HC Deb 06 February 2002 vol 379 cc848-51
6. Dr. Julian Lewis (New Forest, East)

What action he has taken to co-ordinate policy on the duties of special advisers among Government Departments. [30891]

The Parliamentary Secretary, Cabinet Office (Mr. Christopher Leslie)

As recommended by the Committee on Standards in Public Life and the Select Committee on Public Administration, a code of conduct for special advisers is now in place, with duties and responsibilities also set out in a model contract of employment.

Dr. Lewis

We all know what Jo Moore said on 11 September about burying bad news, but since then she has tried unsuccessfully to have a crony appointed as her Department's head of media and, more recently, has succeeded in damaging the Prime Minister by suggesting, heaven forfend, that he regards the trade union movement as wreckers. Is she setting a good example for special advisers in other Departments to follow?

Mr. Leslie

I am worried about the hon. Gentleman's obsession with these matters. On the particular case that he mentioned, there was an open competition for that appointment; somebody else got the job and the Cabinet Secretary cleared the appointment. It is now time to move on.

Tony Wright (Cannock Chase)

May I repeat my oft expressed view that the way to see off the Opposition's absurd fixation with special advisers is to move ahead, building on the code that we have already established; introduce the civil service legislation that we promised; set a cap on the number of special advisers; and define their relations with civil servants? That would put a stop to the nonsense that the Opposition keep bringing up.

Mr. Leslie

As I said to the Select Committee on Public Administration last week, we need to make sure that we enshrine certain principles in a code of conduct for special advisers. That code is a new initiative from this Administration and will create more transparency in those areas. We can look at a cap on numbers and we shall want to consult on those matters when any future civil service legislation is introduced.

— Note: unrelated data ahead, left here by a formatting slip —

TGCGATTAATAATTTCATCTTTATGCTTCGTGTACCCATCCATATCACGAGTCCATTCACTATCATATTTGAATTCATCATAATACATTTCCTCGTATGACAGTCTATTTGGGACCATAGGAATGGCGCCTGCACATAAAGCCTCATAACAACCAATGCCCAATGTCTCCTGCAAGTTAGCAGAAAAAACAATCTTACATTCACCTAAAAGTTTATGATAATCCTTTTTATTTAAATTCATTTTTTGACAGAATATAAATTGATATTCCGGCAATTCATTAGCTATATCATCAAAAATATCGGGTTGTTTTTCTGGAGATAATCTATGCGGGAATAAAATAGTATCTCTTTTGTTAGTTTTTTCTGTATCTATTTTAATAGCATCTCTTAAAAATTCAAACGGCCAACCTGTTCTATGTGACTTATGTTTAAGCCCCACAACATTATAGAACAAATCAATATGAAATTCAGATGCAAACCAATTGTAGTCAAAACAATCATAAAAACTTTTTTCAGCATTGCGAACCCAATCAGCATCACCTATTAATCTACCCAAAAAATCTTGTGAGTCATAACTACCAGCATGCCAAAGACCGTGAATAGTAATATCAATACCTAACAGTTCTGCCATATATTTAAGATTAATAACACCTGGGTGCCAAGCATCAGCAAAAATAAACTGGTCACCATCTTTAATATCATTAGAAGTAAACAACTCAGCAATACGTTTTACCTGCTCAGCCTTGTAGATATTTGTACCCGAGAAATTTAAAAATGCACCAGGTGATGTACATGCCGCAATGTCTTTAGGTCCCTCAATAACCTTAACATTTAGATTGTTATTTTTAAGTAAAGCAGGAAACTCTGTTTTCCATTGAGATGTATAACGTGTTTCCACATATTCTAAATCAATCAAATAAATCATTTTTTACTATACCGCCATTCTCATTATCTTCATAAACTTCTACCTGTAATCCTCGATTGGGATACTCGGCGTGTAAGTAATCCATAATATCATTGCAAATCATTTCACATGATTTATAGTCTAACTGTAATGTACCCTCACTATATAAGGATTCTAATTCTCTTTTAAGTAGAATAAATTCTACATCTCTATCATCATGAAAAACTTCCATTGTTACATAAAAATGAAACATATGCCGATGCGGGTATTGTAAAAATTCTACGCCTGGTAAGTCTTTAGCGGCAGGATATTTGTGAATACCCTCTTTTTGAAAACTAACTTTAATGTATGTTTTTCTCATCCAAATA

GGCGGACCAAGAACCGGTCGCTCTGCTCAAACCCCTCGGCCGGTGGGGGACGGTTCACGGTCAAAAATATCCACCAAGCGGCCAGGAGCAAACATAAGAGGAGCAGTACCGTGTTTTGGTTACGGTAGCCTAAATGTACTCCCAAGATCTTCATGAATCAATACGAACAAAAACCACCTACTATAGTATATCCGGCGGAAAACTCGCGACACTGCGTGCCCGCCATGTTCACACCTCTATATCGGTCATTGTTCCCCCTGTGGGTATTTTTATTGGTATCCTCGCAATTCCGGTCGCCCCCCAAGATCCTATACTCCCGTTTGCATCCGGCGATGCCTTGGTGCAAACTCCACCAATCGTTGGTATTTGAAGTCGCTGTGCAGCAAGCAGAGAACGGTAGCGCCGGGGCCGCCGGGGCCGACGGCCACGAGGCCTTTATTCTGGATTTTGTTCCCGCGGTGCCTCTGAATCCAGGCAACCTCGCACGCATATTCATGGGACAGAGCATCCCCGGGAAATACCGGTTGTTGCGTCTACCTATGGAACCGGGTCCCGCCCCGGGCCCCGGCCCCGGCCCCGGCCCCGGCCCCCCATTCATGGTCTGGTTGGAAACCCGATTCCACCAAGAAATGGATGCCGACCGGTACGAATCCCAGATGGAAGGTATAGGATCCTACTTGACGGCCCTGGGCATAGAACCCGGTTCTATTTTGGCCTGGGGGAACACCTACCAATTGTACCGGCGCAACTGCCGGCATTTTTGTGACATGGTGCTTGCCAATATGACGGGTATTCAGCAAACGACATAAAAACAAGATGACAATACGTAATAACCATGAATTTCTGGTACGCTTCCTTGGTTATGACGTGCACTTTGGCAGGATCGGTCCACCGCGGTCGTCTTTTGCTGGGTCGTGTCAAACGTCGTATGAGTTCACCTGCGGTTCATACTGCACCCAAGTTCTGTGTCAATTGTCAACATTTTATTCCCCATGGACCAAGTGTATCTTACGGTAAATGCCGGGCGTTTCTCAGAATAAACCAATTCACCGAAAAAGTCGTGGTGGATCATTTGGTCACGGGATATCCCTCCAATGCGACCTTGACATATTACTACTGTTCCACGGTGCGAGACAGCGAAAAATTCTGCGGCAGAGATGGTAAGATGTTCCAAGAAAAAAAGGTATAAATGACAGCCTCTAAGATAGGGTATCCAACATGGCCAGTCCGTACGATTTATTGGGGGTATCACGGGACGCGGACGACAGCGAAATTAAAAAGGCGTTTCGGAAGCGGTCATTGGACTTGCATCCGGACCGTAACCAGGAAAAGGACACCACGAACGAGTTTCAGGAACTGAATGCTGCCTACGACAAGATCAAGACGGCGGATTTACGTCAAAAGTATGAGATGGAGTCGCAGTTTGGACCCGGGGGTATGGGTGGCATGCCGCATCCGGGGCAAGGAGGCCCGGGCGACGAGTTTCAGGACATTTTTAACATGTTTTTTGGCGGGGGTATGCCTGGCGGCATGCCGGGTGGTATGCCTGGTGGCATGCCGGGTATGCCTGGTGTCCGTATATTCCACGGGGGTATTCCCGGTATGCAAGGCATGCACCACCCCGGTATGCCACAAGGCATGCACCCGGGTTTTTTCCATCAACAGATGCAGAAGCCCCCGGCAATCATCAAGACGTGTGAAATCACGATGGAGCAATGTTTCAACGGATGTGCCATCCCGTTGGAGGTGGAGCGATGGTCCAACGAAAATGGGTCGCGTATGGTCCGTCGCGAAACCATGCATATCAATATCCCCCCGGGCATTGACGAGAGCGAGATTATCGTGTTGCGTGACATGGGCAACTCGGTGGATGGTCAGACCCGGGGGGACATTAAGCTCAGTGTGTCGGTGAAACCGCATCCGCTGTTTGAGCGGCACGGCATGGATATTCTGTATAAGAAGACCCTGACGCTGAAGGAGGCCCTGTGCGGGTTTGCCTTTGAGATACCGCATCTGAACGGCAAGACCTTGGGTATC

Mr. A. J. Beith (Berwick-upon-Tweed)

Does the Minister recognise that it is important that a clear boundary between political advisers and civil servants, who must be politically impartial, is maintained? What action has the First Secretary of State taken to ensure rigorous enforcement of that code in the light of what has happened, and when will the civil service Bill to which the Minister referred be published?

Mr. Leslie

The code of conduct makes plain, as does the ministerial code of conduct, the parameters of special advisers' work and operations. We are working on civil service legislation and will publish it when we are ready to do so. The code of conduct should be welcomed all round; indeed, the Public Administration Committee noted that it was both a welcome step forward and progress that should be acknowledged.

Mr. Gareth R. Thomas (Harrow, West)

In the light of the excellent fourth report of the Public Administration Committee, which was published last February, does my hon. Friend intend to take any further action in that respect? In particular, he should take note of the fact that the report says that the official Opposition were unable to give a categorical assurance that its Short Money funding"— our taxpayers' money— was used exclusively for parliamentary business. Will he seek a guarantee from those on Opposition Front Bench that in future such assurances will be given?

Mr. Leslie